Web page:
Tagged , , , , , , , , , , , , , , , , ,

The 2010 Nuclear Swap Deal (Brazil, Turkey & Iran) – 5 Lessons, 4 Recommendations

Swap Deal Triumph

NGC is happy to share with you the speech it delivered during the USEK International Symposium on the Relations between the Middle East and South America.

Enjoy the reading and share your thoughts with us!

NGC Team

Your Excellencies,

Distinguished Colleagues,

Dear Friends,

Allow me to start by welcoming all of those who came a long way to join us and by congratulating the organizers for this important event, the University of Saint Esprit of Kaslik (USEK) and the RIMAAL.

This is truly a fantastic opportunity to have an in-depth discussion on the potential of a new relation between the Middle East and South America. We are, I believe, the pioneers of an emerging strategic alliance that will bring about many benefits for the peoples of both regions and beyond.

Let me focus today on the potentialities of a Latin American political mediation in the post-Arab spring Middle East. It is mainly a prospective exercise that will:
– Draw five lessons from the nuclear swap deal between Iran, on the one hand, and Brazil and Turkey on the other hand,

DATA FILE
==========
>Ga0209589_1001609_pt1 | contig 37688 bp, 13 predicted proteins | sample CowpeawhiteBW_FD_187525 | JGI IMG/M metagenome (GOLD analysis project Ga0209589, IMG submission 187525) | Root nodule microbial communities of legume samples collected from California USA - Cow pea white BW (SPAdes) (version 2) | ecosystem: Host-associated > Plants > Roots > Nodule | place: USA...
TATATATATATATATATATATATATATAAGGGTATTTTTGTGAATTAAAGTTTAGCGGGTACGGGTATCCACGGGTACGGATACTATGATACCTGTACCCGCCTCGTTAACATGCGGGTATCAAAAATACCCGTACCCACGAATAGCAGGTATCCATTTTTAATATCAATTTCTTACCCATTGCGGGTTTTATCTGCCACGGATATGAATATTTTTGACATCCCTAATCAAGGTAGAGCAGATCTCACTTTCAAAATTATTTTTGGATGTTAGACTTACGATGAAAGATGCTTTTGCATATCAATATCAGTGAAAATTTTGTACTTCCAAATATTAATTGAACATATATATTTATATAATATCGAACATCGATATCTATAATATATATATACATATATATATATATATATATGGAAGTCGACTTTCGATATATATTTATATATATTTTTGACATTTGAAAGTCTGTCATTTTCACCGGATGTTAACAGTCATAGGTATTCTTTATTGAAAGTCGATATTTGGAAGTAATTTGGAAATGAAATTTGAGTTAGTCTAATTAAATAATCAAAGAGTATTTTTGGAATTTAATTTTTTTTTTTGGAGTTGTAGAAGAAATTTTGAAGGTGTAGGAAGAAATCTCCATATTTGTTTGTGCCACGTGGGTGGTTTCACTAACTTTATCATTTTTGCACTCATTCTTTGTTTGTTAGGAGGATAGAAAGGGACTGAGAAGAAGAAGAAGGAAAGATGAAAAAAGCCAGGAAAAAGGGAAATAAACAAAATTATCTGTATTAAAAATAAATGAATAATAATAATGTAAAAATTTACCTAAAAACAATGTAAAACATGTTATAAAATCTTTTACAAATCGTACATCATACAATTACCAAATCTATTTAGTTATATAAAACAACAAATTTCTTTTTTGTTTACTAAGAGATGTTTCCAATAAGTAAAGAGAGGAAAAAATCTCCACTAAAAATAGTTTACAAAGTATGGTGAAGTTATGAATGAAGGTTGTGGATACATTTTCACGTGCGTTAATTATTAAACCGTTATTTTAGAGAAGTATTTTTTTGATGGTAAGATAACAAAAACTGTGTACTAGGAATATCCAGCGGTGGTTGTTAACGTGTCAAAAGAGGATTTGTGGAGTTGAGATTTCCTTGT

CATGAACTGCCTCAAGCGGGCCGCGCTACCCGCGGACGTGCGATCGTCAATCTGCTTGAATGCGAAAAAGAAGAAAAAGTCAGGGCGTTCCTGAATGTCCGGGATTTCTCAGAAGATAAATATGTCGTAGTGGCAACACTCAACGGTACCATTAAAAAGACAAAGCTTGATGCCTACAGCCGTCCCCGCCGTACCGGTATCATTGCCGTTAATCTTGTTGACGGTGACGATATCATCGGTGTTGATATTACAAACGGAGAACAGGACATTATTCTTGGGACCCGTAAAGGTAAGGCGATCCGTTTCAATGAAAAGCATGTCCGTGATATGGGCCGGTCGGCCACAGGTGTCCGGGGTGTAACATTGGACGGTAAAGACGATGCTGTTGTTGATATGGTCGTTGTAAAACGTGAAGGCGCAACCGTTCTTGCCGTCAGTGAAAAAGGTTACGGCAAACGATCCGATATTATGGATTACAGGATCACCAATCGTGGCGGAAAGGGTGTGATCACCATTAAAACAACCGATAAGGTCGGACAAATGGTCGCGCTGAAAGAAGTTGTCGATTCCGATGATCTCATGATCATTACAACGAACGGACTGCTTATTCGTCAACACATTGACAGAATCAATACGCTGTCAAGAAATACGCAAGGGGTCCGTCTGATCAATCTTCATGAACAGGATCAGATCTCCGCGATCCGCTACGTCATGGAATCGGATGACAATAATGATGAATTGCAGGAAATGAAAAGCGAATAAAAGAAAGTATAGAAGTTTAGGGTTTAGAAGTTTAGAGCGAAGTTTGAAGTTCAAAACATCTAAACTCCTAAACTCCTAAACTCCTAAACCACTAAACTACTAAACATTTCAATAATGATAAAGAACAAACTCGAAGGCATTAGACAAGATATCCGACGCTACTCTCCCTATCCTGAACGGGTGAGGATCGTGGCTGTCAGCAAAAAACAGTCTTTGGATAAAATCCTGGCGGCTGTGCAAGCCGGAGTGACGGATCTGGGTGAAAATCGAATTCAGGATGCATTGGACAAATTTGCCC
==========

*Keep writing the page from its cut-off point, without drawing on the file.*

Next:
– Formulate four recommendations for future initiatives.

I. Five Lessons Learned from the Nuclear Swap Deal

Let us start by analyzing a real historical precedent: the nuclear swap deal between Brazil, Turkey and Iran. In the spring of 2010, Brazil and Turkey carried out a diplomatic initiative to broker the Tehran Research Reactor (TRR) fuel swap with Iran, taking in a former US proposal of October 2009. Under the deal, Iran was to ship 1,200kg of low-enriched uranium to Turkey, in return for fuel for its research reactor.

This initiative was hailed by some observers as a powerful indicator of the empowerment and “autonomization” of emerging diplomacies from traditional decision centers and western powers.

Continue reading

Tagged , , , , , , , , , , , , , , , , , , , , , , , , , , , , , , , , , ,